It’s the intangibles of comradery, warmth and support that often lead to very tangible outcomes. When twins Christopher and Michael were separated for several weeks shortly after birth, a single photo showed us the true healing power of togetherness.
“This was such a special moment. It was an experience I will never, ever forget.”
-Jennifer Tacbas, photographer
Philip Lindler was hundreds of miles away when his twin sons were born. The active duty U.S. Marine was stationed in North Carolina, and his wife Brittney had traveled to her hometown of Cleveland to be with her mother, Kriss Coventry, during pregnancy. The couple had been apart for three months when Brittney went into labor. On June 21, 2014 Christopher and Michael were born, eight weeks before their due date.
Despite their prematurity, the twins seemed healthy. They were admitted to the NICU for care until they could grow large enough to go home. Philip, unable to leave base, looked forward to the day he could meet his sons. However, at ten days old, a routine ultrasound showed bleeding in Christopher’s brain. Two days later, the bleed had progressed dramatically and Christopher was transferred to a larger Cleveland hospital for specialized care. Insurance guidelines prevented a transfer for Michael, so Brittney was left with two infants in intensive care, in two different hospitals. It would take the Ronald McDonald House and Family Rooms to keep her and Kriss near both boys during this crucial phase of their development.
“Mornings I would go to Christopher, afternoons go see Michael, then evenings back to Christopher,” Brittney recalls. “I would stop at the Ronald McDonald House to sleep and Mom made sure I ate.” The women spent their days crossing paths, taking turns with each baby so neither was alone for long. During the day, they relied on the Ronald McDonald Family Rooms inside the hospitals for comfort and support, a cup of coffee or a bite to eat. At night they slept at the House, gaining strength from good meals and other families. At a month old, Michael was able to come home to RMH. Brittney and Kriss could nurture him in the home-like atmosphere of the House and travel just minutes to see Christopher.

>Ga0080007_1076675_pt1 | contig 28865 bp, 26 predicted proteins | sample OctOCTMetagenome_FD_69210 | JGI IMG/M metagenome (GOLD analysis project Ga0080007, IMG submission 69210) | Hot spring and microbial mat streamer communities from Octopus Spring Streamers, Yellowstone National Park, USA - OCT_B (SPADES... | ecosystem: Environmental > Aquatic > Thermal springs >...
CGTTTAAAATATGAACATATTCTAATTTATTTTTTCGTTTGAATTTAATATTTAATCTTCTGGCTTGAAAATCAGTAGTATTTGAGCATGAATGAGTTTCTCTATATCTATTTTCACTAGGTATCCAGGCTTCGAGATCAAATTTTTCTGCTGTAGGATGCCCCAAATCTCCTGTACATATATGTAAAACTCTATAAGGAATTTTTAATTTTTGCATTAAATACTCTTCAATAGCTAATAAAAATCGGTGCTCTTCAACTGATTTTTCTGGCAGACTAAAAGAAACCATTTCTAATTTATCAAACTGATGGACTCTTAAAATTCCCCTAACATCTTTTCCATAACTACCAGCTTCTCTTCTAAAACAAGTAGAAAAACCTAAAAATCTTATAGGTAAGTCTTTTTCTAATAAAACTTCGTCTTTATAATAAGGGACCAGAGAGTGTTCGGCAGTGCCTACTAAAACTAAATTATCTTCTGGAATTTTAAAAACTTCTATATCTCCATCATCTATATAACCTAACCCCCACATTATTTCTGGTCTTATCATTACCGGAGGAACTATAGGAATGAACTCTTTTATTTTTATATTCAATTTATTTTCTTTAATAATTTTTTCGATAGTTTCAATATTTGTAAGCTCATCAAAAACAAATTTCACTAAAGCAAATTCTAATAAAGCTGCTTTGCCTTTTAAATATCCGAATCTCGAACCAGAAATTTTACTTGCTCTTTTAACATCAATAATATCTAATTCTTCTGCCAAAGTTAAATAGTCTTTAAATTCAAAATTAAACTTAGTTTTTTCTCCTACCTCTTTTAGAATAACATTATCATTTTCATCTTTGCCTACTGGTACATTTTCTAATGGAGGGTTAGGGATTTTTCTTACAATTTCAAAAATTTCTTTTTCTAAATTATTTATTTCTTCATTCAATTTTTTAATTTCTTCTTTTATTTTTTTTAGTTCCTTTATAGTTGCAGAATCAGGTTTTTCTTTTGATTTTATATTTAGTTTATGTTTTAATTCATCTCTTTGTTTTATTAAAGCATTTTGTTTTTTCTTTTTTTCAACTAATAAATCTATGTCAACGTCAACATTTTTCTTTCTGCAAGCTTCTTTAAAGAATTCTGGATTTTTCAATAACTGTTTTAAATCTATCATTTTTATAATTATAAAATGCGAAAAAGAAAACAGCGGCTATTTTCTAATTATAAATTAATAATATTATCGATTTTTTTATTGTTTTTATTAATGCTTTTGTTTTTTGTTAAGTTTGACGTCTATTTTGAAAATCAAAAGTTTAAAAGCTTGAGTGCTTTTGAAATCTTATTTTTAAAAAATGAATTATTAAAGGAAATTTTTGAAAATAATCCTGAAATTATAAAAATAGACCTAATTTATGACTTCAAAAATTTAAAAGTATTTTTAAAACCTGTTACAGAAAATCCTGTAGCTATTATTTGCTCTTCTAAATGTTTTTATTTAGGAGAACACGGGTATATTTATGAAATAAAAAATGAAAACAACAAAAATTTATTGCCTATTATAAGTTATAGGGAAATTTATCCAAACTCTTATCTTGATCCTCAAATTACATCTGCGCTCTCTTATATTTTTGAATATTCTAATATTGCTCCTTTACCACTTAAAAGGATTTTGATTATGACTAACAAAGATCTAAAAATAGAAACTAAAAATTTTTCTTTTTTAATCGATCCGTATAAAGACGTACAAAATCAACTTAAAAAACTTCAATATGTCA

At two months, Christopher’s condition had worsened and doctors expected him to remain in the hospital for months longer. When a photographer volunteered services to RMH, they gave special permission to allow Michael into the NICU for a portrait with his brother. “Getting the pictures was even more important because they hadn’t seen each other since they were two weeks old,” explains Brittney. When the brothers were placed together “they immediately snuggled into each other. Once Christopher saw Michael all of a sudden something happened; things just turned around and within that week he came home.”
Just days after the photograph, dad Philip was finally able to come to Cleveland, meeting Michael for the first time at RMH and Christopher at the hospital. He and Brittney had been apart for five months. When Christopher was discharged, the new family came home together for the first time--to the Ronald McDonald House. Philip has since finished active duty. The Lindlers have returned to RMH twice for Christopher’s follow-up care, and Kriss always looks forward to seeing her grandsons. At four years old, Christopher and Michael are happy children who enjoy being together more than anything.
Photos courtesy of Brittney Lindler
For forty years, the Ronald McDonald House of Cleveland has been keeping families together when it matters most. Your continued generosity is a vital part of this story. Please give today for the families that will need us tomorrow.